Individual differences in risky decision-making among seniors reflect increased reward sensitivity

James F Cavanagh, David Neville, Michael X Cohen, Irene Van de Vijver, Helga Harsay, Poppy Watson, Jessika I Buitenweg, K Richard Ridderinkhof

Research output: Contribution to journalArticleAcademicpeer-review


Increasing age is associated with subtle but meaningful changes in decision-making. It is unknown, however, to what degree these psychological changes are reflective of age-related changes in decision quality. Here, we investigated the effect of age on latent cognitive processes associated with risky decision-making on the Balloon Analog Risk Task (BART). In the BART, participants repetitively inflate a balloon in order to increase potential reward. At any point, participants can decide to cash-out to harvest the reward, or they can continue, risking a balloon pop that erases all earnings. We found that among seniors, increasing age was associated with greater reward-related risk taking when the balloon has a higher probability of popping (i.e., a "high risk" condition). Cognitive modeling results from hierarchical Bayesian estimation suggested that performance differences were due to increased reward sensitivity in high risk conditions in seniors.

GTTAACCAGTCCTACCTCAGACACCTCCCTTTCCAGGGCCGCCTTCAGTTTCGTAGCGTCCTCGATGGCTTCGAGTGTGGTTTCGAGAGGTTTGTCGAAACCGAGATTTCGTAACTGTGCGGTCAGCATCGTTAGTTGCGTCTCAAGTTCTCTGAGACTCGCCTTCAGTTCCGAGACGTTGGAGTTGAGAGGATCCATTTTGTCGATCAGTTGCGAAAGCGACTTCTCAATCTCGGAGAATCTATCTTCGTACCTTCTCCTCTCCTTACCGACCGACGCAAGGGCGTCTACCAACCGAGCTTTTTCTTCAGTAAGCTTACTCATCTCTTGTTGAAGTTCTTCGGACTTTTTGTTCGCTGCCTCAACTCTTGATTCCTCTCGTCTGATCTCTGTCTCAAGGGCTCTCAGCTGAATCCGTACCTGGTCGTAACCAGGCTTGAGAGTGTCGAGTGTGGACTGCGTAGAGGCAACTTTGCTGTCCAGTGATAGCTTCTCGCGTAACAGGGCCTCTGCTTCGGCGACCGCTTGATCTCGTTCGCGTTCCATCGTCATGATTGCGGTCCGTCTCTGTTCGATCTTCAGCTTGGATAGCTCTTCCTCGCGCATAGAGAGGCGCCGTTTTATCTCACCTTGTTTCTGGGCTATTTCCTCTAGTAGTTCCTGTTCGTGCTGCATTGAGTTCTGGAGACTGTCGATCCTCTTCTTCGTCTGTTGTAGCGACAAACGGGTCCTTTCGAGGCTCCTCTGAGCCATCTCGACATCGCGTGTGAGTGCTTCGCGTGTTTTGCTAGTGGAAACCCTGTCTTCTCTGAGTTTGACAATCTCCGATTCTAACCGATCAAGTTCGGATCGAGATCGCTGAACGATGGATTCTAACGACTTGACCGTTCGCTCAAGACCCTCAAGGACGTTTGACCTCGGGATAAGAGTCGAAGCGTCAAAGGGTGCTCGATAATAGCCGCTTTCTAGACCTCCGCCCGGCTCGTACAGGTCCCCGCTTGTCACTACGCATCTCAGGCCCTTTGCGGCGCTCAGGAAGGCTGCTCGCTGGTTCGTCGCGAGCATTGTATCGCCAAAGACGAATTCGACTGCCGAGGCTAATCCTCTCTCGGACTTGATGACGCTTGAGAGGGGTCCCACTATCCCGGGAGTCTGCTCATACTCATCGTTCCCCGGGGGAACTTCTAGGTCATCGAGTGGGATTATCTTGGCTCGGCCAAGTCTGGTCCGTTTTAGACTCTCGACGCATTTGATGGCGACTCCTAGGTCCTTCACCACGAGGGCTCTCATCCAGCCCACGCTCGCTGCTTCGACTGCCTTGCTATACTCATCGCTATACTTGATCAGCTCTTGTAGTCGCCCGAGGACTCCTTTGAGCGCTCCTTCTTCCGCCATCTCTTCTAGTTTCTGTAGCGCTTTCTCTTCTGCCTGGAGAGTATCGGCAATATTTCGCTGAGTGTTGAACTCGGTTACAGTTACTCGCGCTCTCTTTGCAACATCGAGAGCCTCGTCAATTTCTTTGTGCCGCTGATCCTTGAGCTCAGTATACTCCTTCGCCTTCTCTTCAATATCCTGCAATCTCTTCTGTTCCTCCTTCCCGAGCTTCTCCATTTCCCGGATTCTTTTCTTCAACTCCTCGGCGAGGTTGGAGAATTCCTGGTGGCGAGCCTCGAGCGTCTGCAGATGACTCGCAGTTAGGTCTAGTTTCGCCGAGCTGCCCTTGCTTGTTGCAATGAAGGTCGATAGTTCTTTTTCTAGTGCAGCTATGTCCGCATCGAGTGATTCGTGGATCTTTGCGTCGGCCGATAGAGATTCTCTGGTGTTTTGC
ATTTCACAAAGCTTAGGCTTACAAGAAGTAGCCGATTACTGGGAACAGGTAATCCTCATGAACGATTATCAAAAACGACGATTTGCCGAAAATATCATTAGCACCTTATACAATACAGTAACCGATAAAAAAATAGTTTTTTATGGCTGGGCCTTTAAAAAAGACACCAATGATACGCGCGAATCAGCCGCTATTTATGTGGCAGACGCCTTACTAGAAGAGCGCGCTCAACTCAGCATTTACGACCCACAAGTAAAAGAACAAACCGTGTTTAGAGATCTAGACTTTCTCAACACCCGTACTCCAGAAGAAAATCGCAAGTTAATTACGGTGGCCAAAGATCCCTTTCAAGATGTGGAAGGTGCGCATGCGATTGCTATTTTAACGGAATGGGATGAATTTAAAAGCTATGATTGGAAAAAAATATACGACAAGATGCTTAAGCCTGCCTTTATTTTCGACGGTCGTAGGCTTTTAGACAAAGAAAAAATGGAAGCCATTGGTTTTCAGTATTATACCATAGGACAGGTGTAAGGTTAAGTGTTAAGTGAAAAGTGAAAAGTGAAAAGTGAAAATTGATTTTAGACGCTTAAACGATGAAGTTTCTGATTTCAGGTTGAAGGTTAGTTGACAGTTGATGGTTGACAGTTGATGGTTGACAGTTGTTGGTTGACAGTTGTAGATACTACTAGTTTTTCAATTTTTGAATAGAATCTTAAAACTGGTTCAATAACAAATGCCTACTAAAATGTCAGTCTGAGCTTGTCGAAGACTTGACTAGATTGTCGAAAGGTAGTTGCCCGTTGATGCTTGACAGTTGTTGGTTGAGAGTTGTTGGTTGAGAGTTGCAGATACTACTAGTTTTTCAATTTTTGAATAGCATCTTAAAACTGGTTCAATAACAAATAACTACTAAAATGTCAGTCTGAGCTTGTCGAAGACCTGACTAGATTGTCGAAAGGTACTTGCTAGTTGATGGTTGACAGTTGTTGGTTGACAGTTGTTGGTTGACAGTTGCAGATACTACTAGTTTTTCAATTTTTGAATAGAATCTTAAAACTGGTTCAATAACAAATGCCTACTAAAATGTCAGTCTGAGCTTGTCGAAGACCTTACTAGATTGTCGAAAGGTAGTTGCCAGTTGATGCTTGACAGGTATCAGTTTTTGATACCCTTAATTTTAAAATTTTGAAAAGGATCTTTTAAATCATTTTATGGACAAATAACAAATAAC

Original languageEnglish
Pages (from-to)111
JournalFrontiers in Neuroscience
Publication statusPublished - 2012


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